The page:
Be the First to Know
It seems that every website we visit these days screams at you to sign up for some kind of list. “Be the first to know!” “Special discounts!” “Free emails from us!” Not only do websites tell us to sign up, but also regular displays.
I noticed this while I was in Denver a little while back. If you can’t see the fine print, Starbucks is willing to give away free drinks in exchange for an email address. Good deal, right? Well, it may work for Starbucks since they are a friggin’ HUGE corporation. But what about the little guys? What about you and me? Does this work the same way?
I bring up these questions because we at Centerlyne most often do social media for small businesses. We often can’t afford to exchange free products for email addresses with the hope that the promotional emails that you send will bring customers in/back.
To me, it is kind of like spending all of your money on a wallet. You got the thing, but lost the stuff that it was intended for. In this example, you got the contacts, but you lost all of the products that you had intended to sell to them. Great, you gave away all of your widgets. Even better, people are coming back! They want more! But what do you tell them when you’ve given away your last widget for that last email address?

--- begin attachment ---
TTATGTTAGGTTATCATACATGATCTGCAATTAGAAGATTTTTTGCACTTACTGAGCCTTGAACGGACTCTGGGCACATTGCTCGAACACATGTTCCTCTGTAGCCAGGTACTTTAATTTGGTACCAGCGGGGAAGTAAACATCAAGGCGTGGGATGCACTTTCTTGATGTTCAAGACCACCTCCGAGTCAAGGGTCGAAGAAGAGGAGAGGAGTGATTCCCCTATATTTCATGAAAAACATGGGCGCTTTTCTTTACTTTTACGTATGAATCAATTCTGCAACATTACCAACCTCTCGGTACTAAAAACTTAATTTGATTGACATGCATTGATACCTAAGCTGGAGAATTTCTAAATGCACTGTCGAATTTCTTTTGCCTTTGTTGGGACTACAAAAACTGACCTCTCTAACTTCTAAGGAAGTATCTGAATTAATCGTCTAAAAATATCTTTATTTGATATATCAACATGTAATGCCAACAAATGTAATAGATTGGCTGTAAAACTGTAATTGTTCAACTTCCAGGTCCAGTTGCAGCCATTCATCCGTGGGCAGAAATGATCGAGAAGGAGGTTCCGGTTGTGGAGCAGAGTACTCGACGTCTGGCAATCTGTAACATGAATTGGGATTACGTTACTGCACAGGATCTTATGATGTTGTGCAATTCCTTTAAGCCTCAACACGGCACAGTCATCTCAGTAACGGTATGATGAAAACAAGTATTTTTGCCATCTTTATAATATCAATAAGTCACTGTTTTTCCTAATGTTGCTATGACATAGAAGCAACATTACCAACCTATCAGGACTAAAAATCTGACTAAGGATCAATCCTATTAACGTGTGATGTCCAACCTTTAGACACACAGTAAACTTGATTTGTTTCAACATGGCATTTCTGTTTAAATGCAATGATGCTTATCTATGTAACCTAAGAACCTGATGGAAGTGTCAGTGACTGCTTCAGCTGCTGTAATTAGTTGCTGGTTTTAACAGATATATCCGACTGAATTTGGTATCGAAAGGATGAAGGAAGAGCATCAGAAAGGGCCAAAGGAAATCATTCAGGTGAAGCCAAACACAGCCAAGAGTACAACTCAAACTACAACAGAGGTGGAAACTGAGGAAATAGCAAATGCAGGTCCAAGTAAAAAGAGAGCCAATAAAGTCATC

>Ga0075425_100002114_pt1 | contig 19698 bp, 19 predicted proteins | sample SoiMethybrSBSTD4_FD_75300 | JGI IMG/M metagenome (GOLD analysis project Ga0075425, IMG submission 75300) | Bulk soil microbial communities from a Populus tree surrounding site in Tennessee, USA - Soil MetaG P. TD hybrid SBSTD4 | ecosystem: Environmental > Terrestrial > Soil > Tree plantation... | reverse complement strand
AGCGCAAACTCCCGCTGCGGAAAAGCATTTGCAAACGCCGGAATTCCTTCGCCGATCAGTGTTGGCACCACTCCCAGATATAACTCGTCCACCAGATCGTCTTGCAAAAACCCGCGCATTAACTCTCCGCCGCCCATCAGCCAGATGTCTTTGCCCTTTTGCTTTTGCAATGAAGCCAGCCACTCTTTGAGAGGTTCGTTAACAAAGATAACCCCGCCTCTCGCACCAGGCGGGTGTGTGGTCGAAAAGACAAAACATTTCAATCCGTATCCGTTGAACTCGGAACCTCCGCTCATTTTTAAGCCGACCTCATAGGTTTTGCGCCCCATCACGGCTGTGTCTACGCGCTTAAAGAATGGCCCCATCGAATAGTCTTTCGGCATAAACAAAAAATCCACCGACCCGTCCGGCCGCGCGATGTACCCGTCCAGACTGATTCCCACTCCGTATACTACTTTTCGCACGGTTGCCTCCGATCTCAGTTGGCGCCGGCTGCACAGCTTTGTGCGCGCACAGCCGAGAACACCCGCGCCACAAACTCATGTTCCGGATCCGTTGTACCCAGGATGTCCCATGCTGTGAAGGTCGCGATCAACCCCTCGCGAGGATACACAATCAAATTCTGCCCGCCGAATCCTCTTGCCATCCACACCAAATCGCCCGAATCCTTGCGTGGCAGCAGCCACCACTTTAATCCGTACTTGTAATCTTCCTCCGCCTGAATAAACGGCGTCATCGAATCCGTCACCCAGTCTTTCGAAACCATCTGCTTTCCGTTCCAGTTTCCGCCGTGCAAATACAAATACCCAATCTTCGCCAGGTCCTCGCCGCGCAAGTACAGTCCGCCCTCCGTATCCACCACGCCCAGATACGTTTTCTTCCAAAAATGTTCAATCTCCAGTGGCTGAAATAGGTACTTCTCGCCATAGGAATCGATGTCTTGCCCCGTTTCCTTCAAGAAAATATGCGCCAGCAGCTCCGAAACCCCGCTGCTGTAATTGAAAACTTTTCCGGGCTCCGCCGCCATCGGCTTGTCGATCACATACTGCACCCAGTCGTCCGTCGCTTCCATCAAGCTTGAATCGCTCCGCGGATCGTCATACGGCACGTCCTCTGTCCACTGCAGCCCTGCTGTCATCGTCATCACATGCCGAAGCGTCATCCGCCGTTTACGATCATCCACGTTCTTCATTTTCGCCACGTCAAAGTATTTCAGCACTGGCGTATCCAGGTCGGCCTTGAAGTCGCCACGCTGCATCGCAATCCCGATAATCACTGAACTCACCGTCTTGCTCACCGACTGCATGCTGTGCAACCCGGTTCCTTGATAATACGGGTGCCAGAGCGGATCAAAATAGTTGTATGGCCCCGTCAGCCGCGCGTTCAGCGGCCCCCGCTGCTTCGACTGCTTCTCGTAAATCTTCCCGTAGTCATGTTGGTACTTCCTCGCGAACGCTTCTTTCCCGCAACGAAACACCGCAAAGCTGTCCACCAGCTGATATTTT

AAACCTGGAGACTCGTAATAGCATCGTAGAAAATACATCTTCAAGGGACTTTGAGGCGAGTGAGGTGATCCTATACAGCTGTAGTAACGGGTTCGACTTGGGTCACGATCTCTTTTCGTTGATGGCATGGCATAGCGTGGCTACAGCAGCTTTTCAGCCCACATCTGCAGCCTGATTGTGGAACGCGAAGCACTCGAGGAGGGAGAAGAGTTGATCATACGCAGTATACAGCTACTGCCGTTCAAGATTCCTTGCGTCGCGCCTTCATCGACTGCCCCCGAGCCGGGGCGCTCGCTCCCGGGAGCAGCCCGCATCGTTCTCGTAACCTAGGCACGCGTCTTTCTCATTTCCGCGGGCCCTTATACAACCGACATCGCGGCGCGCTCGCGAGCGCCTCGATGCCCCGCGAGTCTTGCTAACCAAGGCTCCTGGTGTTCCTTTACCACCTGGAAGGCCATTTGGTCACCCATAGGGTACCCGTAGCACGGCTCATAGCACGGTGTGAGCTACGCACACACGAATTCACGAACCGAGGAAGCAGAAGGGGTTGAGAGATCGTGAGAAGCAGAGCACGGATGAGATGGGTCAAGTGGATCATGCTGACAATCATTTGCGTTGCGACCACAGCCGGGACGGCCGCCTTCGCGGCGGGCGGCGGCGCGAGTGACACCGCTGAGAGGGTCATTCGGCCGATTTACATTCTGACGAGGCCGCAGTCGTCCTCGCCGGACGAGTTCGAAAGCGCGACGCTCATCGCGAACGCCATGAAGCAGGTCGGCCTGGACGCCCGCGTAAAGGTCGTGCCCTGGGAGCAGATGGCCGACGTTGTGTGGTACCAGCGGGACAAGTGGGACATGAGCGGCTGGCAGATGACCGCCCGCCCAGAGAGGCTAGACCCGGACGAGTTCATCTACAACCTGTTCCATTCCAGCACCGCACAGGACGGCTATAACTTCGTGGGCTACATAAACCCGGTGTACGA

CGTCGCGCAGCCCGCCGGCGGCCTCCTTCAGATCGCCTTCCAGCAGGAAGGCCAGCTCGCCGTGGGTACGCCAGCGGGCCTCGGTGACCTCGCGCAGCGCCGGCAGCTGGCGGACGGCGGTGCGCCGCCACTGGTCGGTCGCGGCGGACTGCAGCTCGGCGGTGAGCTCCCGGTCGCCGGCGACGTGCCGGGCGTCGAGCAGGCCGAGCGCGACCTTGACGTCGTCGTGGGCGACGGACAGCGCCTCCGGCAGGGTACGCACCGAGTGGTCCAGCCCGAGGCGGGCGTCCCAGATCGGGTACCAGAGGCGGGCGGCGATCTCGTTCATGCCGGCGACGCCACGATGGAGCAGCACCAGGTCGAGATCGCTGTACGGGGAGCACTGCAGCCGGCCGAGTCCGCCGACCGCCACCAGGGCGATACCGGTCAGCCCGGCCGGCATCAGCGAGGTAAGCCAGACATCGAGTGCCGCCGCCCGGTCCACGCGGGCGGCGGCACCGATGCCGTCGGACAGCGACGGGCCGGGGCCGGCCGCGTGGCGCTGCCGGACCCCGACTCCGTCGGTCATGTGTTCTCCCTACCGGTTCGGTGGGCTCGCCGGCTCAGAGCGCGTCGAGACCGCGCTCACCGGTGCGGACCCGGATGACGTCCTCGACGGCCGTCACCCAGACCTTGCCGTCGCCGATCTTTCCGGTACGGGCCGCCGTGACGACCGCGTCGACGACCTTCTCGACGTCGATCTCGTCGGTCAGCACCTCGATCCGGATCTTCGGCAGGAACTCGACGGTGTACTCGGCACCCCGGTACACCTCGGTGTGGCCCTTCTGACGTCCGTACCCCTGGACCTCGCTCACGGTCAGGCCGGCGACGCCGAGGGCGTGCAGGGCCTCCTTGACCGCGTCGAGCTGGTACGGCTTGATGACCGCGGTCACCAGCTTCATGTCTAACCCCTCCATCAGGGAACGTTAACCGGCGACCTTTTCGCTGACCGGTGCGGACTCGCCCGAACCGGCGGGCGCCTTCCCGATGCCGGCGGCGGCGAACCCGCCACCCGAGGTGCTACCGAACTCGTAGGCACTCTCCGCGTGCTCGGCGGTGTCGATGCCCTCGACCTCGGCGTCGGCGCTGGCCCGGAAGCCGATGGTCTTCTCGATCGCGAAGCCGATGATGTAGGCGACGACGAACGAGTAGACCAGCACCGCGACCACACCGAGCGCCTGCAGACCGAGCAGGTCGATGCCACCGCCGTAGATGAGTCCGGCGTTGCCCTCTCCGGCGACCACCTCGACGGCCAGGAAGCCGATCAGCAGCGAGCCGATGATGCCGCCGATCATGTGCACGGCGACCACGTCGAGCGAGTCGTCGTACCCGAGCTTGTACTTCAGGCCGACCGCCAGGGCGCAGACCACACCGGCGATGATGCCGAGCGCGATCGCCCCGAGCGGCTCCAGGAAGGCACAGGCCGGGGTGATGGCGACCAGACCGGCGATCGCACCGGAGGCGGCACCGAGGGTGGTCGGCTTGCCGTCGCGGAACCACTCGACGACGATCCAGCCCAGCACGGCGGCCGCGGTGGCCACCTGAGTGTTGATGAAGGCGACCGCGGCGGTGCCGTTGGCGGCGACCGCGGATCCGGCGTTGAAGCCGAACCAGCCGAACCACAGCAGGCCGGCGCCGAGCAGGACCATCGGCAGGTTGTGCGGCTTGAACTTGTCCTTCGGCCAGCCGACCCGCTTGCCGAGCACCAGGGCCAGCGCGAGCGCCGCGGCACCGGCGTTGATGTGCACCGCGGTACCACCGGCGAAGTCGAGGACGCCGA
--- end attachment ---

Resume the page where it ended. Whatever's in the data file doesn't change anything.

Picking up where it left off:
“Sorry, we’re out of everything. But if you want to look at our big, huge email list you can… it’s pretty big and-” [Door slams shut].
Starbucks is able to do this because the purpose of their email list is to remind people on a regular basis to come back to Starbucks. We, on the other hand, often find ourselves convincing people to try our product. There are no guarantees that they will. Most likely, they will see the subject line of your email, click the link, and scroll straight down to unsubscribe.
On this same Denver trip, I happened to see that a friend that I was staying with had about 1,500 unread emails. He explained to me that they were all from clothing companies, social causes, and the like. He never opens them, he just signs up to get the initial discount upon checkout and then ignores the rest.
While email is still crucial and effective for business communications, it is my feeling that email marketing is out of date. Promotional emails feel similar to a salesman knocking on your door. There is something invasive about it. We have Facebook, Instagram, Tumblr, Snapchat, AdWords, the list goes on and on. Social media and web advertisements enable business owners to reach a broader audience without poking and prodding specific people. It is my recommendation (take it or leave it) that small business owners use email for what it was originally intended for: communication among actual colleagues. Like mail, but faster. And free. And with less paper.